St. Paul Mayor Chris Coleman won't sign a recently approved ordinance that regulates sober houses.

The ordinance, approved unanimously by the City Council this month, still takes effect. Coleman just doesn't approve and knows that a veto wouldn't stand a chance.

He said in a July 18 letter to council members that he agrees that "a clear definition of sober houses is necessary to ensure both that reasonable accommodations are made for those living with addiction and that the integrity of our neighborhoods is protected."

He also agrees with parking requirements and a condition that operators must provide information to the city.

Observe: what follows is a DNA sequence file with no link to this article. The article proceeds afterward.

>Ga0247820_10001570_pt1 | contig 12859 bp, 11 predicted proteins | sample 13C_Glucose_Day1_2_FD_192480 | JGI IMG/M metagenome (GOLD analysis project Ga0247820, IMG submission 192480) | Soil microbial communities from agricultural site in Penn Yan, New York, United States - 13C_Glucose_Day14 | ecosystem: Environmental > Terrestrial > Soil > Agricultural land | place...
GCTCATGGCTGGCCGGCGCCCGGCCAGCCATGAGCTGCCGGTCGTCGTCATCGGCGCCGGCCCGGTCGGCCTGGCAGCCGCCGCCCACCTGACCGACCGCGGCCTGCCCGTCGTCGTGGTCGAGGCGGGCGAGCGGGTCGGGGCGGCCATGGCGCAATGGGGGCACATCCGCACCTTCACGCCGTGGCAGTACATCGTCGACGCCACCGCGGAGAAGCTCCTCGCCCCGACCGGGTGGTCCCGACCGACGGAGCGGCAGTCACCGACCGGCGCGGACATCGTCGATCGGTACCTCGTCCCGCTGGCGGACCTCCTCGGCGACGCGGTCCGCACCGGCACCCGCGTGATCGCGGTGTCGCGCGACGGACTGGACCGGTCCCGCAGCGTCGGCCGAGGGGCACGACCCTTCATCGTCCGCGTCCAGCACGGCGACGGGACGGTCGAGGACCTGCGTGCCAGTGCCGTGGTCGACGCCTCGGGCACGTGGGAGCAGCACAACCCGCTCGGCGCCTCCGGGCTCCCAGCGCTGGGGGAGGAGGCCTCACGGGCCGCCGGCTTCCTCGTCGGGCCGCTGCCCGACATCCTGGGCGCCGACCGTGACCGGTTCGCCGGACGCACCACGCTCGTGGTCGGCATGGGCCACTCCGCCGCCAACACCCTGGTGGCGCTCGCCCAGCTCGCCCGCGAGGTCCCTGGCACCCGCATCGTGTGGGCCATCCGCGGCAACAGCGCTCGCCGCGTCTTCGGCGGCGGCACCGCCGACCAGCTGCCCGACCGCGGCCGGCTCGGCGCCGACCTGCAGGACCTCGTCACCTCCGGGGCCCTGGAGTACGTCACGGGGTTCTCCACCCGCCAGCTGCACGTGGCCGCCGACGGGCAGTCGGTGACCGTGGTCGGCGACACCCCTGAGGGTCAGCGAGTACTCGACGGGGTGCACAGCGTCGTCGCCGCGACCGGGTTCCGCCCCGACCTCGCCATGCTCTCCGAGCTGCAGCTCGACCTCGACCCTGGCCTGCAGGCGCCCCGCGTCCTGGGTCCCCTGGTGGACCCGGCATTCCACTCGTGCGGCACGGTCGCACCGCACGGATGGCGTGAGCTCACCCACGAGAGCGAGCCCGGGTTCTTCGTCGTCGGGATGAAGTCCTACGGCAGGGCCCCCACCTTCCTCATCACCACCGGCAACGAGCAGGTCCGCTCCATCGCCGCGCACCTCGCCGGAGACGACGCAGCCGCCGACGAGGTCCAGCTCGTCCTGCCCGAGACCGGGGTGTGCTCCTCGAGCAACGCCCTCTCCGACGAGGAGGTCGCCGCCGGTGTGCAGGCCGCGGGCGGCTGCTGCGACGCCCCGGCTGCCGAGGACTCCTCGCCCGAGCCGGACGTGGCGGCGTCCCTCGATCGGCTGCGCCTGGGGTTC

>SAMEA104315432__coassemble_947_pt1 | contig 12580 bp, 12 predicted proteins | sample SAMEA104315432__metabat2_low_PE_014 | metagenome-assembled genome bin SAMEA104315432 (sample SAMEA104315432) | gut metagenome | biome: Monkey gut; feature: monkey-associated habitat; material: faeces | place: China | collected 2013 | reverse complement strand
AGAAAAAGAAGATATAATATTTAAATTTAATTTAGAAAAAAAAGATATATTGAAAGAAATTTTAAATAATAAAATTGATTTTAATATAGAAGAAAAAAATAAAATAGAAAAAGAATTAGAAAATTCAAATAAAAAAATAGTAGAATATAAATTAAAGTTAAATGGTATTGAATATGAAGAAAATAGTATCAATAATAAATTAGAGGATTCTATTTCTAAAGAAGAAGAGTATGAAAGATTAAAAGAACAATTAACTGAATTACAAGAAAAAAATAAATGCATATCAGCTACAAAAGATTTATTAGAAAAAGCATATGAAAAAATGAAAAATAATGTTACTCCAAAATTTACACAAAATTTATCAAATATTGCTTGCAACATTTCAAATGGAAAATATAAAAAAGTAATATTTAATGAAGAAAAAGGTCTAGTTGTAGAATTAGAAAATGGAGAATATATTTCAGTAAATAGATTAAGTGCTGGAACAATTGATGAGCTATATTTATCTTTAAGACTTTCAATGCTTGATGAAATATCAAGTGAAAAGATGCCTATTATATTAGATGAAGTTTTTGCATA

His problem is with a disputed provision that requires a 330-foot distance between sober houses -- although the city could allow houses to be closer together on a case-by-case basis.

Opponents say that's discriminatory toward sober-house residents, a federally protected class because chemically dependent people are considered disabled.

The Planning Commission had recommended the city adopt an ordinance excluding the distance mandate, and city attorneys noted that the requirement could be illegal.

"As always, I am concerned about putting the city at risk of lengthy and costly litigation," Coleman wrote.

Regulating the homes for recovering addicts has been a complex issue, with the city trying to square the concerns of neighbors with the rights and safety of sober-house residents.

City Council President Kathy Lantry declined to comment.